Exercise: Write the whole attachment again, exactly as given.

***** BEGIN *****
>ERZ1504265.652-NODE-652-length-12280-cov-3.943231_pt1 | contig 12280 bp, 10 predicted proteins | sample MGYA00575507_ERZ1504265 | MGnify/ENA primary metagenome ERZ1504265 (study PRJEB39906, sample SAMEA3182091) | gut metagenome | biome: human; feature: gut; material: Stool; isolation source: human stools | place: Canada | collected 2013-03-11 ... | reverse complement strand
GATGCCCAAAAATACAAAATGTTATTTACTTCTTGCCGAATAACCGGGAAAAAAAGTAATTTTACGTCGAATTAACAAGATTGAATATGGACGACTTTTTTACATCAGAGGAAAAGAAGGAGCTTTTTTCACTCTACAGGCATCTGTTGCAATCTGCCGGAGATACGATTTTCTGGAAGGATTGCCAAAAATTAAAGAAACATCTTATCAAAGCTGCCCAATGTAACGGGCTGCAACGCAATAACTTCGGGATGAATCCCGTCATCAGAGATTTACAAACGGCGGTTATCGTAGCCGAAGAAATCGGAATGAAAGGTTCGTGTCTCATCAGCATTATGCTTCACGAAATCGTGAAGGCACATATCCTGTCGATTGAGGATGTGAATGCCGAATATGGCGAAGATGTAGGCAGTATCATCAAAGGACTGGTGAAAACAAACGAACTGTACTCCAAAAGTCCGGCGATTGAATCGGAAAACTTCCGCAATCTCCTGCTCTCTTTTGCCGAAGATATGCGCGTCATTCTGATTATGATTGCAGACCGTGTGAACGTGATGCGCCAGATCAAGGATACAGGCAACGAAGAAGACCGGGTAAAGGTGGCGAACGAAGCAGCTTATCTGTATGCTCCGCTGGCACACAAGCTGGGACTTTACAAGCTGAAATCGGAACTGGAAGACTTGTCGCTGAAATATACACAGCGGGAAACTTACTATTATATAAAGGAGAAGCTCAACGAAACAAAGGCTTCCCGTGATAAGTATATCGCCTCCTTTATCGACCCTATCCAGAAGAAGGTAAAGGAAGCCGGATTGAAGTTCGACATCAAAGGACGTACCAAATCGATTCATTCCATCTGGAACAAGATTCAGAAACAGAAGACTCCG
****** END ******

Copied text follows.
>ERZ1504265.652-NODE-652-length-12280-cov-3.943231_pt1 | contig 12280 bp, 10 predicted proteins | sample MGYA00575507_ERZ1504265 | MGnify/ENA primary metagenome ERZ1504265 (study PRJEB39906, sample SAMEA3182091) | gut metagenome | biome: human; feature: gut; material: Stool; isolation source: human stools | place: Canada | collected 2013-03-11 ... | reverse complement strand
GATGCCCAAAAATACAAAATGTTATTTACTTCTTGCCGAATAACCGGGAAAAAAAGTAATTTTACGTCGAATTAACAAGATTGAATATGGACGACTTTTTTACATCAGAGGAAAAGAAGGAGCTTTTTTCACTCTACAGGCATCTGTTGCAATCTGCCGGAGATACGATTTTCTGGAAGGATTGCCAAAAATTAAAGAAACATCTTATCAAAGCTGCCCAATGTAACGGGCTGCAACGCAATAACTTCGGGATGAATCCCGTCATCAGAGATTTACAAACGGCGGTTATCGTAGCCGAAGAAATCGGAATGAAAGGTTCGTGTCTCATCAGCATTATGCTTCACGAAATCGTGAAGGCACATATCCTGTCGATTGAGGATGTGAATGCCGAATATGGCGAAGATGTAGGCAGTATCATCAAAGGACTGGTGAAAACAAACGAACTGTACTCCAAAAGTCCGGCGATTGAATCGGAAAACTTCCGCAATCTCCTGCTCTCTTTTGCCGAAGATATGCGCGTCATTCTGATTATGATTGCAGACCGTGTGAACGTGATGCGCCAGATCAAGGATACAGGCAACGAAGAAGACCGGGTAAAGGTGGCGAACGAAGCAGCTTATCTGTATGCTCCGCTGGCACACAAGCTGGGACTTTACAAGCTGAAATCGGAACTGGAAGACTTGTCGCTGAAATATACACAGCGGGAAACTTACTATTATATAAAGGAGAAGCTCAACGAAACAAAGGCTTCCCGTGATAAGTATATCGCCTCCTTTATCGACCCTATCCAGAAGAAGGTAAAGGAAGCCGGATTGAAGTTCGACATCAAAGGACGTACCAAATCGATTCATTCCATCTGGAACAAGATTCAGAAACAGAAGACTCCG